Carrie-Anne Moss was looking radiant in her pregnant state. Clearly relishing impending motherhood, the 36-year Matrix star says that she plans on taking it easy and enjoying what she hopes is the first of many. “Not sure how many but one at a time,” she says smilingly, adding how much she loves being pregnant.
“I never thought it would be quite as hormonally challenging just in terms of emotions,” she says laughingly. “So one minute you’re happy and then the next what do you mean you don’t have chocolate ice cream?” Not quite sure what qualities will make her a good mother, Moss says that “I’m first of all really excited to be one and meet this person that’s going to be my close companion for 18 years. I’m also excited about learning from my kids and I hope not to project too much onto them as to whom or what they should be.”
Having children also affects the actress’s professional choices, she admits, including where to make movies. “Now that I’ve done the hardcore location, being away for two years of your life in Australia, I won’t do that again,” she admits. Yet she has no regrets about that experience, filming the Matrix trilogy in Sydney. “It was awesome, but I really made a conscious choice to enjoy and experience it. I really created an environment there that was really supportive of my experience, I lived in a great place, surrounded myself with great people, my husband visited and I went home, I had friends visit and family visit and it was incredible. But would I do that again? Well first of all movies don’t ask that of you, but you it’s like making your commitment, it’s your work. It’s one thing to make your commitment in your work a few hours a day or 9:00 to 5:00 or a few months if you’re an actor but I’m ready to make other things a commitment now,” she insists.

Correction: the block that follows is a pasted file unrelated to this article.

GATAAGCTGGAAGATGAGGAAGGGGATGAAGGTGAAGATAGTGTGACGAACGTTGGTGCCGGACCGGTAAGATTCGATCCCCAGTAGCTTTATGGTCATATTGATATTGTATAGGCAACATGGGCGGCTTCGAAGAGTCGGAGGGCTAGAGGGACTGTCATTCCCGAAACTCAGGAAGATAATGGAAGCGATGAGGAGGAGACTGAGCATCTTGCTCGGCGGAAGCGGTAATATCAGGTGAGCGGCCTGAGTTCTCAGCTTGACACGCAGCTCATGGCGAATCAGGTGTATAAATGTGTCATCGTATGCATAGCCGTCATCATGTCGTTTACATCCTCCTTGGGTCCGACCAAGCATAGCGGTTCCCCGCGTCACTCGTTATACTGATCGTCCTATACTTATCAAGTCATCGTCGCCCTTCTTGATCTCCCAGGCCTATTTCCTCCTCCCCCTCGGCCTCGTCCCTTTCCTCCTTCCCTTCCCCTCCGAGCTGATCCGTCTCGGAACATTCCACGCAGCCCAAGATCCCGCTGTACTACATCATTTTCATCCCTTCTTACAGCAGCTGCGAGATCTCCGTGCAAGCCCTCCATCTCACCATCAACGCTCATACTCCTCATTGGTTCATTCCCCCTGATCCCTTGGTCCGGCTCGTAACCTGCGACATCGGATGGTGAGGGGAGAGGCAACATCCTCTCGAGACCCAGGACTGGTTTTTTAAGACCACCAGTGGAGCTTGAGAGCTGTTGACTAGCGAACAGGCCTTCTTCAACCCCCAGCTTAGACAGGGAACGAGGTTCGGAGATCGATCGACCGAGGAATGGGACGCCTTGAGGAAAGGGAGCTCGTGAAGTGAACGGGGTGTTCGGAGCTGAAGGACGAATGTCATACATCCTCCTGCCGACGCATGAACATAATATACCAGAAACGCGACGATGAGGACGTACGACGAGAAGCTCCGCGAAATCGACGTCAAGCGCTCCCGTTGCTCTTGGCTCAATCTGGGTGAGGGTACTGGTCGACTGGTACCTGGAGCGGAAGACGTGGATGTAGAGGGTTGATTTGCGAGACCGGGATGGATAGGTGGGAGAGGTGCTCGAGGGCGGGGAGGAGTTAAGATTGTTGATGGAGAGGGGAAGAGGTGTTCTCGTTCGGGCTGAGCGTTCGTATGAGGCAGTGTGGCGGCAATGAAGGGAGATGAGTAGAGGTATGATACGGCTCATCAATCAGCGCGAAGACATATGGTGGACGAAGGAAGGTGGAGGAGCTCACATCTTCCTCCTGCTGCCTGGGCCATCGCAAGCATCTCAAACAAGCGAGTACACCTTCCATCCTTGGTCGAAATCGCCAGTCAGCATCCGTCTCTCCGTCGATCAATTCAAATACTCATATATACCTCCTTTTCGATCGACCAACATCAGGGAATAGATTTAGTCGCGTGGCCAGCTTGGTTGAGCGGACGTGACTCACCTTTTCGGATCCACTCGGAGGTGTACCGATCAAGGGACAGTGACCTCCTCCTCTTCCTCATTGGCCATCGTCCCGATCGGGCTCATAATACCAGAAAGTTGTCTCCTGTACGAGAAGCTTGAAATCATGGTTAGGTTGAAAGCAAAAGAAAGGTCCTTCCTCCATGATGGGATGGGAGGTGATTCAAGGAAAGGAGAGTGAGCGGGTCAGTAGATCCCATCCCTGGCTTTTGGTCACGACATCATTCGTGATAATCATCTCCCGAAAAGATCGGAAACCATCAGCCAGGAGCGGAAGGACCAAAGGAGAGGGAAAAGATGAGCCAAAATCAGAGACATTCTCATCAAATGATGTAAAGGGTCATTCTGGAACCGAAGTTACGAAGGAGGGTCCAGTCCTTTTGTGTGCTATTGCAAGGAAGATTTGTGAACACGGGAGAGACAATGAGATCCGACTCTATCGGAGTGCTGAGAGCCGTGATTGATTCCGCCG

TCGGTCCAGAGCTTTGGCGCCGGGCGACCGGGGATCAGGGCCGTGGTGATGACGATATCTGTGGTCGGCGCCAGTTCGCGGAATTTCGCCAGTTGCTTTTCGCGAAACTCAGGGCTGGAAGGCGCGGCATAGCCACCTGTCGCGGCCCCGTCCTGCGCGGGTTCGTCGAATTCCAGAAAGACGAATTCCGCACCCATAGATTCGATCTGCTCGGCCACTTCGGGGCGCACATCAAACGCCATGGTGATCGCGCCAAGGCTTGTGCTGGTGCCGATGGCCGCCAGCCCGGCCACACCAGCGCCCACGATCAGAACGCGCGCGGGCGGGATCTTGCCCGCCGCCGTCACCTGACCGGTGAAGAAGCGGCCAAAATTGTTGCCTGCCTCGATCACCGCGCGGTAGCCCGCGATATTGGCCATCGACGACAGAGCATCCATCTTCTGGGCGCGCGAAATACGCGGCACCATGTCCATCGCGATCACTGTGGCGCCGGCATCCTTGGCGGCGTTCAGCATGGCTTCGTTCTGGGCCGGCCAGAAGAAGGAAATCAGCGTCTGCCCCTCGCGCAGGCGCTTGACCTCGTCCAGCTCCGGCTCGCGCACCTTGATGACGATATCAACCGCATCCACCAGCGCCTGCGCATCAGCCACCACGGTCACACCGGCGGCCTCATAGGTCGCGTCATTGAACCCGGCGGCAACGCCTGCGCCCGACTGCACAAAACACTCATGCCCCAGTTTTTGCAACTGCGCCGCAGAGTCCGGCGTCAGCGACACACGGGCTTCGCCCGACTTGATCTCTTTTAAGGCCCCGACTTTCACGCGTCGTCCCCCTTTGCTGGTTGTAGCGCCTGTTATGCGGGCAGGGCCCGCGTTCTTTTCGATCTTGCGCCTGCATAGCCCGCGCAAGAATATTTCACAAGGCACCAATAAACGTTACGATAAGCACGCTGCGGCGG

It was an unknown Carrie-Anne who audiences took to their hearts as the tough but complex Trinity in the 1999 blockbuster hit. Between The Matrix and its two sequels, the actress has certainly evolved, she says. “I’m much stronger this time around! I really take this experience to make these films in me and I really learn and I’m growing each time I do one. Physically it was challenging and I’m always up for a challenge even so this is hard in this case. It was such an experience to show up everyday for 2 years and to give all I could to Trinity and to the Brothers. It was very intense and a great experience in my life.”
It was also clear why Moss and her other cast members were eager to return to the Matrix environment, even before reading the scripts for both Reloaded and November’s Revolutions. “We love the movies and we’ll never be able to articulate to you where that comes from. You’d really have to be part of it to understand it and everyone on the movies were inspired to give everything from the set painters, to the catering, assistants and everything, because of the brothers. They really set the tone and really inspired people to want to show up for them.”